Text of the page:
Armed groups control large areas and have displaced about a quarter of the country’s 5 million population.
The president of the Central African Republic, Faustin-Arnchez Toadera, has unilaterally declared a ceasefire against the armed group, saying he hoped it would lead to a peaceful dialogue.
The country has repeatedly witnessed rebel violence since the ouster of former President Francois Bozize in 2013. Armed groups control large areas and have displaced about a quarter of the country’s 5 million population.
Toadera said on television Friday that he believed the ceasefire would help protect civilians from violence and allow them access to humanitarian aid and basic services.
“It is to give peace a chance that I have come this evening to call for an end to the military operation and for the declaration of all armed action in the entire national territory,” Toudera said, noting that the move would take effect at midnight.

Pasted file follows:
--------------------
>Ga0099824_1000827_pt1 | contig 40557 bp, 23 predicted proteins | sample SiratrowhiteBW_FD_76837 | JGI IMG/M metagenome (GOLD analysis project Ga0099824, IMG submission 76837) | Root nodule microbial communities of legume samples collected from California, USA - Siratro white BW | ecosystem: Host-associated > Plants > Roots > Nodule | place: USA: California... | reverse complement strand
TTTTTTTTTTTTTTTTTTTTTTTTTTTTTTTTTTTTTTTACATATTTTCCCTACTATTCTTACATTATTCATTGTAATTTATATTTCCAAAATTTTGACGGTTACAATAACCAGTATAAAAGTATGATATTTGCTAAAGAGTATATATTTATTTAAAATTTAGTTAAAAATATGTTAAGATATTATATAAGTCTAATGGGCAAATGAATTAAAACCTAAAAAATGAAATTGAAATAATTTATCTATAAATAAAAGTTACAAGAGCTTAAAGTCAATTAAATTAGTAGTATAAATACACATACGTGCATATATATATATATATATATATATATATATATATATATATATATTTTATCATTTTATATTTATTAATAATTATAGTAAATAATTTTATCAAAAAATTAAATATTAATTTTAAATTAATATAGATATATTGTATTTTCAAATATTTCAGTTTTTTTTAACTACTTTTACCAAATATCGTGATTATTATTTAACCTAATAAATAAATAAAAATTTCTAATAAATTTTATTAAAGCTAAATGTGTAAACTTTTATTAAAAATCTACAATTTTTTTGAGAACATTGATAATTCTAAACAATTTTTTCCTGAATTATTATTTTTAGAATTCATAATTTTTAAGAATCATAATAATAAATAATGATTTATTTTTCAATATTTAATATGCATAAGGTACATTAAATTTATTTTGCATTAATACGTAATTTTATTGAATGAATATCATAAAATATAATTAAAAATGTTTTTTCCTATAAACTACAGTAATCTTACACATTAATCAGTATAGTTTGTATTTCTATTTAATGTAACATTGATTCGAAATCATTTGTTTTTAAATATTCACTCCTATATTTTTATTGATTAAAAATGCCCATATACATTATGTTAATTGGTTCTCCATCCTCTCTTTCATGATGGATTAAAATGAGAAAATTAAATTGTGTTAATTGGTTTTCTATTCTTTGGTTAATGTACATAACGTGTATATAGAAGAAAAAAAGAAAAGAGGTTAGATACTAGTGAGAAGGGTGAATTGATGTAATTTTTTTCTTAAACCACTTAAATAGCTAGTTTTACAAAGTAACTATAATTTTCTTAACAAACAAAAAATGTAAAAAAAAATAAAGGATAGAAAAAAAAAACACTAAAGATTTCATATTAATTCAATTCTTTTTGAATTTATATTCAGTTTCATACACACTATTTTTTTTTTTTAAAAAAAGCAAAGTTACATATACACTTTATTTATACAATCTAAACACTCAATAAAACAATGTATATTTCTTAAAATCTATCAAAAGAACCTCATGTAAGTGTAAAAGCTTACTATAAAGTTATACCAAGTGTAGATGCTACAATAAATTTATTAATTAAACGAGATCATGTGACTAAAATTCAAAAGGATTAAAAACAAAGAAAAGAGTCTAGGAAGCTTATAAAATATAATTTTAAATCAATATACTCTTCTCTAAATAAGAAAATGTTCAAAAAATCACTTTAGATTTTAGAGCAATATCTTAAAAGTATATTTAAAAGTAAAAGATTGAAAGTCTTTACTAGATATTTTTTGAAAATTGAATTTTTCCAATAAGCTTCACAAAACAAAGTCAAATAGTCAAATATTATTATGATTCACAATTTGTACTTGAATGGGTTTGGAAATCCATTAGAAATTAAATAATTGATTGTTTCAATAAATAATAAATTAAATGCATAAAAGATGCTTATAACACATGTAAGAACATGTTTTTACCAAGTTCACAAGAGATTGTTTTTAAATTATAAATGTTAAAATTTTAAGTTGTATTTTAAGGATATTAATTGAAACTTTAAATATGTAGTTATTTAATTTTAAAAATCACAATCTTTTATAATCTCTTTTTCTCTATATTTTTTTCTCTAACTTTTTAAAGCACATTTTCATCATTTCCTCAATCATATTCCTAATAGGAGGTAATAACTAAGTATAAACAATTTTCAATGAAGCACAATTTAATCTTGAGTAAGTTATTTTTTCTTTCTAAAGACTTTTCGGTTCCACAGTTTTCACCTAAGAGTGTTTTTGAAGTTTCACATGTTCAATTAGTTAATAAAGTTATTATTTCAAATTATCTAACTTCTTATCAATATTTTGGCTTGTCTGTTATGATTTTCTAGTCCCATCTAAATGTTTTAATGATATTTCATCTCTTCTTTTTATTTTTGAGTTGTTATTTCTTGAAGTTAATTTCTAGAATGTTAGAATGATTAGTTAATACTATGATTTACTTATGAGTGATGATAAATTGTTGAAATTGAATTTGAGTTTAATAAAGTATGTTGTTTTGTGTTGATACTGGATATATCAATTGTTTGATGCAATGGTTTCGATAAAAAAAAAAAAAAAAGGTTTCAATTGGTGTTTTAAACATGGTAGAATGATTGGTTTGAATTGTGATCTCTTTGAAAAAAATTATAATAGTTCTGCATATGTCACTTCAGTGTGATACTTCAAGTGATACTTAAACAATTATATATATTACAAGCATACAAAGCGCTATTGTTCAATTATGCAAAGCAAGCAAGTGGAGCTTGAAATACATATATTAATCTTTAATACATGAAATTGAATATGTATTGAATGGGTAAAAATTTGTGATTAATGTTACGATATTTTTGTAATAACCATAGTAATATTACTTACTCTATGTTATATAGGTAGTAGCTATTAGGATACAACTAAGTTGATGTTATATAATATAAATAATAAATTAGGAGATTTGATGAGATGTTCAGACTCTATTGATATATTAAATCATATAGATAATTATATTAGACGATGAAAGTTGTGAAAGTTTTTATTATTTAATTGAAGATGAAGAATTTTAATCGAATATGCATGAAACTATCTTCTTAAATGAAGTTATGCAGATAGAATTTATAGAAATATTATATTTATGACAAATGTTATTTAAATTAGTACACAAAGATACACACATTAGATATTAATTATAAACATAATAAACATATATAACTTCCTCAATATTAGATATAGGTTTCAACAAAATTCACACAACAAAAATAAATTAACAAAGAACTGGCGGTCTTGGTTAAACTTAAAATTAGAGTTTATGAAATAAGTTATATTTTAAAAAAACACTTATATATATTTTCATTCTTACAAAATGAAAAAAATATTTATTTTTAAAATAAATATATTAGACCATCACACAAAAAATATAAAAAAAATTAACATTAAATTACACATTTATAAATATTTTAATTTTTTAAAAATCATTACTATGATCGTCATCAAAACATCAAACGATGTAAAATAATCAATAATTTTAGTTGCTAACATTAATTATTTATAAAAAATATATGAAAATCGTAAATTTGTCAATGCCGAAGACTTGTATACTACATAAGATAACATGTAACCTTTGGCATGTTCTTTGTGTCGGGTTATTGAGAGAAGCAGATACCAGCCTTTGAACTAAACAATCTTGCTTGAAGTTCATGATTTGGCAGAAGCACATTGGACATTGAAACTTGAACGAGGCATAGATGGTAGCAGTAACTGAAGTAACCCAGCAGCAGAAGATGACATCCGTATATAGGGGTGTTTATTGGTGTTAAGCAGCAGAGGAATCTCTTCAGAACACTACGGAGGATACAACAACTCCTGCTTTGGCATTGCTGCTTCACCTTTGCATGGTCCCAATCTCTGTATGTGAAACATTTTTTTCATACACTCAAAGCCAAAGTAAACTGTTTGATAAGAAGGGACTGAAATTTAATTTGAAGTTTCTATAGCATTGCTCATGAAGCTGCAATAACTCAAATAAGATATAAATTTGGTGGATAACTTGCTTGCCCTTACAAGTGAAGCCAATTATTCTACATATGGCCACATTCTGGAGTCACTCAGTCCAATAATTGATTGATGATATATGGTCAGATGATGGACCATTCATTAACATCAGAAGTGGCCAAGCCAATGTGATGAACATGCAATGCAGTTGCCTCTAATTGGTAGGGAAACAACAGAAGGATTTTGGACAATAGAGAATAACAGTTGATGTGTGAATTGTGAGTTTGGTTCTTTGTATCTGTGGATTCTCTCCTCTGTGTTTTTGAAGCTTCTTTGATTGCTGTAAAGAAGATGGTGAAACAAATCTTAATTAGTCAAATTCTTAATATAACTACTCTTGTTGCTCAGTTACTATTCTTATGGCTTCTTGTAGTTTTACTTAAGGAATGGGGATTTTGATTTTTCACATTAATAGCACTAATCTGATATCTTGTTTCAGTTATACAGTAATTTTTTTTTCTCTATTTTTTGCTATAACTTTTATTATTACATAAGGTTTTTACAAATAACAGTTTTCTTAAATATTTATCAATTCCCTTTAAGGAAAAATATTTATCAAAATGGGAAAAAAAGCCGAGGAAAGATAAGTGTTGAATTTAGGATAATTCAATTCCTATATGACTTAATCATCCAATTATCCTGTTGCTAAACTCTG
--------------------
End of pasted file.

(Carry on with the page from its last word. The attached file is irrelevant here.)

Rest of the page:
A spokesman for the main rebel coalition, the Coalition of Patriots for Change (CPC), told Reuters he welcomed the move and if the government respects the CPC ceasefire. Past peace agreements have quickly broken down.
The latest fighting between the CPC rebels and the military stemmed from a court ruling banning former President Boziেকে from running in last year’s presidential election, where President Faustin-Arnchez Toadera won a second term.
Shortly after taking the oath, the Tuaregs announced that he would hold a national dialogue with his opponents, but the talks have not yet taken place.
Authorities blamed the CPC for frequent attacks on civilians, including the deaths of 20 people last week.
CPC spokesman Abakar Sabone said the party also wanted peace but was fighting in self-defense.
“A ceasefire is a good thing … but we’re just waiting to see how it works on the ground,” he told Reuters.